I was reminded a few days ago why I’m directing Britten’s opera The Turn of the
Screw. The whole cast was rehearsing in the sacristy of Merton College, immediately
adjacent to the Chapel, which is famous for its resonant and spacious acoustic.
First off, I was delighted to have the whole cast together: half are recent graduates,
one is a lecturer at Magdalen and Teddy Hall, and two are school children at two local
state schools. They’re all wonderful singers and actors, but a nightmare to schedule
Second, it was a pretty ambiguous place to rehearse. In a way, that’s apt: the whole
plot is based on Henry James’ novella, in which a narrator tells of his friend, reading out
a letter, written by a governess, about events that happened sixty years previously;
specifically events concerning two beautiful children, a remote country house, the
governess herself, and the ghosts of the previous governess and valet. It’s an odd and
ambiguous story, where you’re never sure what’s going on, and who’s doing what.
We’re performing in a church, the children are referred to as ‘angels’ and there’s a
scene set on a Sunday morning on the way to church. But on the other hand, there is
one part where the children sing in Latin, the church’s traditional language, “O
arsehole, scrotum, penis, bless ye the Lord.” As I say, ambiguous.
But in the opera, unlike the novel, Britten has the ghosts speak (or rather, sing). The
danger is that we lose some of this ambiguity in favour of explicit exposition and
interpretation. But Britten sidesteps this problem beautifully. In the first entrance of
Quint (the dead valet), he sings only the boy’s name, and from offstage: “Miles!
Miles!” It’s accompanied by the celeste, a strange, eerie instrument that sounds a bit
like a glockenspiel. The children are asleep at the time, and for rehearsal purposes
we’d put Guy (playing Quint) in the chapel, to get the right sense of space. And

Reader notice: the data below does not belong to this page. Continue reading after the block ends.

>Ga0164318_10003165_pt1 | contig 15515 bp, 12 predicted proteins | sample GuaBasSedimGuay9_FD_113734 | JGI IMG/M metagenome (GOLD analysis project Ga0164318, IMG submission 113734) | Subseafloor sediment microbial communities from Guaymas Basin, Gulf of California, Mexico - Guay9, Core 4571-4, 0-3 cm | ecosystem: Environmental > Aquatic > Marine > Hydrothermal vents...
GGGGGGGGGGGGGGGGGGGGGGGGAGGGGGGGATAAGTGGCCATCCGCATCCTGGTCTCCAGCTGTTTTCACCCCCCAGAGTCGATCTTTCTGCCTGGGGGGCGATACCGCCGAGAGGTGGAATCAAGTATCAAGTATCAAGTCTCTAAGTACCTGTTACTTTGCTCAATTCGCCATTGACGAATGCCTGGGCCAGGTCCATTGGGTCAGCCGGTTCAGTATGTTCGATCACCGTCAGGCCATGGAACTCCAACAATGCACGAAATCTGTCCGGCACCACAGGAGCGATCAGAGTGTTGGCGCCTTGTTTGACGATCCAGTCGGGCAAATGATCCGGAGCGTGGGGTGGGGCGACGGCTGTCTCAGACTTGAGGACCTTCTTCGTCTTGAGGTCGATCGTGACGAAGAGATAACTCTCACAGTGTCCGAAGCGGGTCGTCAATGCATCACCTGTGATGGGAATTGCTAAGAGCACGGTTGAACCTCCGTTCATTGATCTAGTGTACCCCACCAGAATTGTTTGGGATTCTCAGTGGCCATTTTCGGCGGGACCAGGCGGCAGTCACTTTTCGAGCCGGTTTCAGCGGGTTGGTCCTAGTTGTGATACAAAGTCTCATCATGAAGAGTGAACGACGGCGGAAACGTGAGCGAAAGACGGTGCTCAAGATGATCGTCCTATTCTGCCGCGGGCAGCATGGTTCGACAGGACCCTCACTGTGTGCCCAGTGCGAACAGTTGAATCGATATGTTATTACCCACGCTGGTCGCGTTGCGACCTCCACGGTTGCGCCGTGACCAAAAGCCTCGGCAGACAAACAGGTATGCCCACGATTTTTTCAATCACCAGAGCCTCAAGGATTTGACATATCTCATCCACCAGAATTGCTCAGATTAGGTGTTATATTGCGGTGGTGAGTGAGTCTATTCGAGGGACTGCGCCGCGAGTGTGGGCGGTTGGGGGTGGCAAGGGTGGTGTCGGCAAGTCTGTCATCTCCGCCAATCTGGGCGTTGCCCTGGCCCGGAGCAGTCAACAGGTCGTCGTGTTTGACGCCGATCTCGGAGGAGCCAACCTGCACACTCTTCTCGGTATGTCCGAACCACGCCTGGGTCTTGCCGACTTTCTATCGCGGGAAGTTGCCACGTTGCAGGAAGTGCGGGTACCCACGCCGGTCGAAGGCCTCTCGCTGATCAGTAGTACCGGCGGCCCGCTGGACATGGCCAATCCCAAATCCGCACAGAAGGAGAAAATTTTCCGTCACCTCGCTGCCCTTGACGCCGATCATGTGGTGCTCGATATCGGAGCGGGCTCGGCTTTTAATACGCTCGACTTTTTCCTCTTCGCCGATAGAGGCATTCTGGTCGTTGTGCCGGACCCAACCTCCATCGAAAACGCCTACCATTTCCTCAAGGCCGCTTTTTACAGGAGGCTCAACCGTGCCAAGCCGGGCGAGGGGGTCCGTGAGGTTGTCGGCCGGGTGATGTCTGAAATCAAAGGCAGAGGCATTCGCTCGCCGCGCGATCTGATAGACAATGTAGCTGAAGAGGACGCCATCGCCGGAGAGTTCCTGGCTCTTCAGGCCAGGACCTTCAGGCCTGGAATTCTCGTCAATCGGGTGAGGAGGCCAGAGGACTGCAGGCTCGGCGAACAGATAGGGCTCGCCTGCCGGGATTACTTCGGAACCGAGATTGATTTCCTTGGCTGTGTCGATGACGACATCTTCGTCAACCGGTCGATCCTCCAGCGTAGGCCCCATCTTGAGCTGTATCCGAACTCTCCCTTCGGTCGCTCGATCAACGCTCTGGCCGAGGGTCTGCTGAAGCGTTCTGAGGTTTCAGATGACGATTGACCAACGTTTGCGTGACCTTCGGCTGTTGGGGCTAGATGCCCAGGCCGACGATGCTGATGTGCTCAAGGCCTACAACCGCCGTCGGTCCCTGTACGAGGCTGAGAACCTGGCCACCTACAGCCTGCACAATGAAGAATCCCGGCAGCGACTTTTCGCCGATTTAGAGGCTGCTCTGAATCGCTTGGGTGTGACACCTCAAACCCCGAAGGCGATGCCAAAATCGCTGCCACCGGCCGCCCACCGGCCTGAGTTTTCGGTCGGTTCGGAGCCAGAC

suddenly, with the accompaniment fading out, the cast silent, and the children
pretending to sleep, with the way the chapel made the sound simultaneously clear and
booming, the genius of the opera – of all good opera – came rushing back; the way it
makes your spine shiver and your hair stand on end, just using music.
Of course opera has its reputation: it’s unintelligible (probably in a foreign language),
it’s badly acted, it’s expensive, it’s pointlessly highbrow. In the words of Malcolm
Tucker The Thick of It, “It’s just vowels! Subsidised foreign fucking vowels!” And when
opera’s like that, no, I don’t like it either. But we’ve done as much as we can to avoid
these problems. £5 tickets for students for one of the best English-language operas
there is – and I and the cast are working really hard to ensure every bar of this piece
works dramatically as well as musically. It’s short (two hours, top to bottom), and very,
very intense. So if you want to know what it’s like to hear a dead man sing to a sleeping
child, a song halfway between a lullaby and a seduction, then please join us for what
promises to be a thrilling classic brought to Oxford.
The Turn of the Screw will be at St. John the Evangelist Arts, Iffley Road, from Tuesday
to Thursday of 2nd Week.